Penny’s take on a seafood tower or plateau involves a custom-made “ice box.” The restaurant is set to open on Monday, March 25. Photo by Teddy Wolf, courtesy of Penny

The RundownNew York

8 Things to Know About Penny, New From the Claud Team

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Nearly two years after opening one of the city’s most acclaimed wine bars, the duo behind the East Village’s Claud is back at it. This time, they’re welcoming New Yorkers to a raw bar and seafood counter, called Penny. We caught up with owners Chase Sinzer and chef Joshua Pinsky in the lead up to the opening on Monday, March 25.

Here’s everything you need to know before you go. Oh, and p.s., reservations are live now.

1. You don’t have to go very far.

Penny is located just up the stairs from Claud in the same building on 10th Street. The space, which was previously home to an outpost of Montauk Salt Cave, sat empty ever since Claud first opened in the summer of 2022. But it wasn’t until last year that Sinzer and Pinsky accepted their landlord’s offer to take over the space up the steps.

“We said ‘no’ quite a few times, just because we had no idea if anyone would even come to Claud,” Sinzer recalls. “Thankfully, they did, and then we were able to develop a team at the same time that the space stayed available.”

You’ll likely see more familiar faces from Claud while you’re upstairs, too — including, of course, Sinzer and Pinsky, who will be devoting most of their time to getting Penny off the ground. In total, five members of the Claud team have joined Penny’s team of 12.

Joshua Pinsky (left) and Chase Sinzer, sit on the steps that lead up to Penny. Photo by Karissa Ong, courtesy of Claud
Joshua Pinsky (left) and Chase Sinzer, sit on the steps that lead up to Penny. Photo by Karissa Ong, courtesy of Claud

2. The family ties are still here.

Claud got its name from a nickname for Sinzer’s mother, and Penny, appropriately, is named after Pinsky’s grandfather, Benny Pinsky, whose nickname is Penny. Yet unlike the naming process for Claud, it was relatively easy for them to settle on Penny. (Fun fact: Claud could have been named “Le Serval,” “Night Nurse,” or “Ballato.”)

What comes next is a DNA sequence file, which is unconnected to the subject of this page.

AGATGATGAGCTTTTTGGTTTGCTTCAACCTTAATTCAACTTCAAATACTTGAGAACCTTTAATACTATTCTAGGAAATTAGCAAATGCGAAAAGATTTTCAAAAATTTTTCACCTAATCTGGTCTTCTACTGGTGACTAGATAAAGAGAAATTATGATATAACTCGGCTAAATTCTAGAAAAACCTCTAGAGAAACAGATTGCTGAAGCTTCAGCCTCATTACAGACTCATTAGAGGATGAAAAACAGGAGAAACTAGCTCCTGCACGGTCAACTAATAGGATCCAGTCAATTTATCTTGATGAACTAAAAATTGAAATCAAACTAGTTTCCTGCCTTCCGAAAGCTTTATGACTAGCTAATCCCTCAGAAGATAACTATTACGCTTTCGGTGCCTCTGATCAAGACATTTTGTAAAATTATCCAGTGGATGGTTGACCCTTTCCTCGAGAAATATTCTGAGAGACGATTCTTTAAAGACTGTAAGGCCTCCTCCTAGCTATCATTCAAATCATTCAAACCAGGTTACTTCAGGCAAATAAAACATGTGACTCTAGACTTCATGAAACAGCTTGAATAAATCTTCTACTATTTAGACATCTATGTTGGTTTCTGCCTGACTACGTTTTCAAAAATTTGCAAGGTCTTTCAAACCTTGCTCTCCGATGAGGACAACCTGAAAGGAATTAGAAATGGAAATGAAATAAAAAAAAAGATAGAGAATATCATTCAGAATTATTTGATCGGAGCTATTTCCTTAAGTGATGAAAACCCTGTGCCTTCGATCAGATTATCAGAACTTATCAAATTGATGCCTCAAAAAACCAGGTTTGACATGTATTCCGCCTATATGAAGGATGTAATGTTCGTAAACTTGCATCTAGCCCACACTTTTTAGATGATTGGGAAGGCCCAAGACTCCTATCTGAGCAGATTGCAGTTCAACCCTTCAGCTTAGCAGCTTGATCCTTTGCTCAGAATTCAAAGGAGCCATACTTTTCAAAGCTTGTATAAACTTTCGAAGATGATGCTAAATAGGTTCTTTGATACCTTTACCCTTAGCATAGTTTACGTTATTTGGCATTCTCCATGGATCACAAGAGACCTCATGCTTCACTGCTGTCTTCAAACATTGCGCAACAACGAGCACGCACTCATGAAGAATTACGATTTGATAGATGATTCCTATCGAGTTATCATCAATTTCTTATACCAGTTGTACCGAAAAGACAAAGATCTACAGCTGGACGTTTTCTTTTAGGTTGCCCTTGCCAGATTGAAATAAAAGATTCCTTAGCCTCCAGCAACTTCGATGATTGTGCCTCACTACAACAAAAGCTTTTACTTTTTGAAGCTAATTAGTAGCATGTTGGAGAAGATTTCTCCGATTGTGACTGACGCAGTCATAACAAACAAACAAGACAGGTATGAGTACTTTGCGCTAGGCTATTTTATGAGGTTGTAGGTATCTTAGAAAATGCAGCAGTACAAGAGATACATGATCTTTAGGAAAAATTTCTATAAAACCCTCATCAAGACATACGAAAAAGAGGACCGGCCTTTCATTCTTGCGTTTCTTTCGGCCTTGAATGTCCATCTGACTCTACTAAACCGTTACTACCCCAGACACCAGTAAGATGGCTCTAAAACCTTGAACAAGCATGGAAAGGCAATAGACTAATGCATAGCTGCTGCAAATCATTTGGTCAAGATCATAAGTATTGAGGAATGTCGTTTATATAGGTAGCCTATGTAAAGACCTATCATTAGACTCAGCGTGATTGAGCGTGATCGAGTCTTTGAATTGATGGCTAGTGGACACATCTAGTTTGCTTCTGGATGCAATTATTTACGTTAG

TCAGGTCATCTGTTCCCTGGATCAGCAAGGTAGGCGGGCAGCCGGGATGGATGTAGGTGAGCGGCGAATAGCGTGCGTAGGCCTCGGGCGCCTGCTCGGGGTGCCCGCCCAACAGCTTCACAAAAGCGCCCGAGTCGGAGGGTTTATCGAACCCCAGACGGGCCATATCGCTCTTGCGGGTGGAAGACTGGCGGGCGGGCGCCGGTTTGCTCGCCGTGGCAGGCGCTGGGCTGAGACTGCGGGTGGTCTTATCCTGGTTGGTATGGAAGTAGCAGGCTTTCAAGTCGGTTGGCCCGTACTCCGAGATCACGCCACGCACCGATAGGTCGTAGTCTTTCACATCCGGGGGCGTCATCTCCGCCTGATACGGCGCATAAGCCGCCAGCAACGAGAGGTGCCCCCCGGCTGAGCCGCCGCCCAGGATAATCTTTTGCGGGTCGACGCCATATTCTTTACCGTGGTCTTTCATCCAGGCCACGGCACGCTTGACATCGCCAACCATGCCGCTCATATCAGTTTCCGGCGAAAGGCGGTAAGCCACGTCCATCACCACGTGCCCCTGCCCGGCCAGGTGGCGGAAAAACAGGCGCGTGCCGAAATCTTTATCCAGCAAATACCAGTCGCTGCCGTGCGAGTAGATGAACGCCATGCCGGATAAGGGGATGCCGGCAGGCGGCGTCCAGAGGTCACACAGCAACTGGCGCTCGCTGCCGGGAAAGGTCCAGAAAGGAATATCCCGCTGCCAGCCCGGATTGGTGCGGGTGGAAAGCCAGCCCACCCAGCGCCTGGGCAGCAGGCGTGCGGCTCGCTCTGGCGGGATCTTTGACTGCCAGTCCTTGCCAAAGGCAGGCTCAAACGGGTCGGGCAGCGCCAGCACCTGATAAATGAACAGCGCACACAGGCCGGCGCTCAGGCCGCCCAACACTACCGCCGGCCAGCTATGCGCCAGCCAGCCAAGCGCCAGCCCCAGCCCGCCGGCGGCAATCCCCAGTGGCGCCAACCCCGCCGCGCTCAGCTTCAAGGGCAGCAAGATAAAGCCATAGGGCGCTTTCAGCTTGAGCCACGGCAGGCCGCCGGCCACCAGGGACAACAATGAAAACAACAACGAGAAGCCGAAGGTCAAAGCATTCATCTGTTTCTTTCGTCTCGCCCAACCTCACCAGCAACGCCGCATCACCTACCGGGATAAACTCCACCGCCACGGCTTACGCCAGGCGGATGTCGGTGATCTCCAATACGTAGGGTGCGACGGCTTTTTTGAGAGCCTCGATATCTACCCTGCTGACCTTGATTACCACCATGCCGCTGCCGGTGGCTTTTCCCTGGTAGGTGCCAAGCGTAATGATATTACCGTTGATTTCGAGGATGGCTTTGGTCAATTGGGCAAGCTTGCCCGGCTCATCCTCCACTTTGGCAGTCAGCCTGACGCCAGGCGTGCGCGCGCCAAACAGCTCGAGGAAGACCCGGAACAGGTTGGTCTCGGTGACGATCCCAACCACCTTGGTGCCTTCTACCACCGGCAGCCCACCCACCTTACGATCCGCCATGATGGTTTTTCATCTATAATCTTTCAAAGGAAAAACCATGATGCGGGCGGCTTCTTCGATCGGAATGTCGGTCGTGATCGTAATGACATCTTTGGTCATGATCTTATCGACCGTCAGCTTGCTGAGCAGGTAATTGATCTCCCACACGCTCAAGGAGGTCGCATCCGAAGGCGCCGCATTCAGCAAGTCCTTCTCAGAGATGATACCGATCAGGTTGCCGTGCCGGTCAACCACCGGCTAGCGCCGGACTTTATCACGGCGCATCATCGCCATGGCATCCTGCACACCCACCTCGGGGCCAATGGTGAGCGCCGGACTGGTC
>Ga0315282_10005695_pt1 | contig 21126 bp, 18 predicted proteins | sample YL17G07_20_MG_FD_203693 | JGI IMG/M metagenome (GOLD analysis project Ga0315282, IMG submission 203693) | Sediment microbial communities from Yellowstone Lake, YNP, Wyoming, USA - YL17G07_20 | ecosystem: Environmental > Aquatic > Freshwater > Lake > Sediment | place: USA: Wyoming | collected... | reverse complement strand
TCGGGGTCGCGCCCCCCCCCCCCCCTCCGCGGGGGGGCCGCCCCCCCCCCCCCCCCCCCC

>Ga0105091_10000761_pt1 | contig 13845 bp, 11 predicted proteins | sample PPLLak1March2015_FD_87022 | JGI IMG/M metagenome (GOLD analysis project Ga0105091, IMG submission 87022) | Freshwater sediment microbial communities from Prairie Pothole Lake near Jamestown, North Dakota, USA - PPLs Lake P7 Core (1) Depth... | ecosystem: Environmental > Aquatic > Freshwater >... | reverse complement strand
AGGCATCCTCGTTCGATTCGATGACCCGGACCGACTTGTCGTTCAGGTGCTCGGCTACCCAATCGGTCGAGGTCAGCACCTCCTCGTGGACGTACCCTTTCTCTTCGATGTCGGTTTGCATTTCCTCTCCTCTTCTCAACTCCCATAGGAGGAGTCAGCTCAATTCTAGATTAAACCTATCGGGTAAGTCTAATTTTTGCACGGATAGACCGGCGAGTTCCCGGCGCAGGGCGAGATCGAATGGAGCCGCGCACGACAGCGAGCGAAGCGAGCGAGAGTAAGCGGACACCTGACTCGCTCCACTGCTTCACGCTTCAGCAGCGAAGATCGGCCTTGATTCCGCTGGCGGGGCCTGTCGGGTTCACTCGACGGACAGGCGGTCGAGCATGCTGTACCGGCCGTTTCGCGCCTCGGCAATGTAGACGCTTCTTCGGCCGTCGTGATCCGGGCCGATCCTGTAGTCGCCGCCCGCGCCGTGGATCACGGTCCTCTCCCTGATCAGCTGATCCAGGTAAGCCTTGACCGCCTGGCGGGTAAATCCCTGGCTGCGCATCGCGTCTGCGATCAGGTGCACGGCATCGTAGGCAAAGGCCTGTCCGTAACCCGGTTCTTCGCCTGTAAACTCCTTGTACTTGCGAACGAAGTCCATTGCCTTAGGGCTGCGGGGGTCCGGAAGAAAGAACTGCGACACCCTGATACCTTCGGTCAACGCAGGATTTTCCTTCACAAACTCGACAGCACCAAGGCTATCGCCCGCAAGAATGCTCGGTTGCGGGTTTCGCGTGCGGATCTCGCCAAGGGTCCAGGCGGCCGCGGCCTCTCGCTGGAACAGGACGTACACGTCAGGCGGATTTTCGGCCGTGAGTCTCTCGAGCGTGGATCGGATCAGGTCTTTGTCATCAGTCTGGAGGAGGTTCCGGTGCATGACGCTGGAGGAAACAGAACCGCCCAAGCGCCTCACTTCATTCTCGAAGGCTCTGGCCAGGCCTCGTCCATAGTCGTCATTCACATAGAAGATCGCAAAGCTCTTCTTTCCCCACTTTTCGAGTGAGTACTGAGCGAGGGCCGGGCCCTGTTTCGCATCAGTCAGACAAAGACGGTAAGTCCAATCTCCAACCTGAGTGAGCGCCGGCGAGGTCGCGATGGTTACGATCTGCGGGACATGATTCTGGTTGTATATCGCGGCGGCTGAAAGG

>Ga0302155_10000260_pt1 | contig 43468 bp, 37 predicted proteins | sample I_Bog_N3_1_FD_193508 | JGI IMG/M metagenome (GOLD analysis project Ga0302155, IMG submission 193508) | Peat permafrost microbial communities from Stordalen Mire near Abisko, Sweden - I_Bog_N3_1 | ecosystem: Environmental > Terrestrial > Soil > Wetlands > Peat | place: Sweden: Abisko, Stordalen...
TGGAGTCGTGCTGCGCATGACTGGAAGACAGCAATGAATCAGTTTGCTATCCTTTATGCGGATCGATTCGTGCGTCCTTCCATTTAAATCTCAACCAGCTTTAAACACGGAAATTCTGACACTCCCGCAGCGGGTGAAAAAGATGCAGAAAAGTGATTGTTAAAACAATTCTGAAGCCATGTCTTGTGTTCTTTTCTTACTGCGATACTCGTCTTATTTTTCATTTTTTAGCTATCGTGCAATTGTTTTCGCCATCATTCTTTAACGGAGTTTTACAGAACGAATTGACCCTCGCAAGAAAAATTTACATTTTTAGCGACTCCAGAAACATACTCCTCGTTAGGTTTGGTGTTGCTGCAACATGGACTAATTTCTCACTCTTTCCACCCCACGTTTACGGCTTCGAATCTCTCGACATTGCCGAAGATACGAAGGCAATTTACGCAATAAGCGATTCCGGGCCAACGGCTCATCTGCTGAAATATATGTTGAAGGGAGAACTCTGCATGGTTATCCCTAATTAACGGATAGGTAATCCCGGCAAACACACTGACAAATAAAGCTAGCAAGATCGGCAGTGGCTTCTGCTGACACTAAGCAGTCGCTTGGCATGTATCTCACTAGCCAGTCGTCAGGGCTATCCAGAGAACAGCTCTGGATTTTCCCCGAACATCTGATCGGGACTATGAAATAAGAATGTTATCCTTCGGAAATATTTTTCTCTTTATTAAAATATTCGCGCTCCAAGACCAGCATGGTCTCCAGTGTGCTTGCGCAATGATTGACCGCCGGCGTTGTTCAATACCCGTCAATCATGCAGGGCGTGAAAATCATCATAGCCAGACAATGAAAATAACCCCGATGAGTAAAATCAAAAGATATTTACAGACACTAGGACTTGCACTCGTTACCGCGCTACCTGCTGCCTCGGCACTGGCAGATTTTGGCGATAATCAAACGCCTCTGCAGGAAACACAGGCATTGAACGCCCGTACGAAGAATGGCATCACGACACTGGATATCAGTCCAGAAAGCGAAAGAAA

The sesame brioche starter is an ode to Penny, because it reminds Pinsky of the challah bread served at his family’s holiday dinner table.

“Penny,” says Sinzer, “just sounded like what we’ve thought this place will feel like: exciting and bustling. We tend to describe it as a seafood counter and raw bar and, in our minds, it’s definitely the more poppin’, casual space of the two.”

Pinsky’s wife, Jenna, also inspired the overall concept. “One of the first dates my wife and I used to do was go to a raw bar and share some oysters,” he notes.

Snacks from the menu include a sesame brioche that’s a nod to the restaurant’s namesake, shrimp cocktail, and octopus. Photo by Teddy Wolf, courtesy of Penny
Snacks from the menu include a sesame brioche that’s a nod to the restaurant’s namesake, shrimp cocktail, and octopus. Photo by Teddy Wolf, courtesy of Penny

3. They also looked to the City of Light.

As it was with Claud, Paris remains a major influence for both owners. Sinzer points to that city’s sister restaurants such as Le Chateaubriand and Le Dauphin, and Le Bistrot Paul Bert and L’Ecailler du Bistrot, as primary inspirations. On a recent trip to Paris, Pinsky and Sinzer dined at Le Bistrot Paul Bert, and then headed next door to share a tower of oysters and shellfish.

“I think there’s just something about being able to sit down for a meal with a good bottle of wine and some meat downstairs, and then up here, you’re able to do something that’s fresh, bright, airy, and casual — that was the vibe in my head,” Sinzer says.

Ian Chapin of Philadelphia-based Edsel Co., who designed Claud, also designed Penny. Photo by Teddy Wolf, courtesy of Penny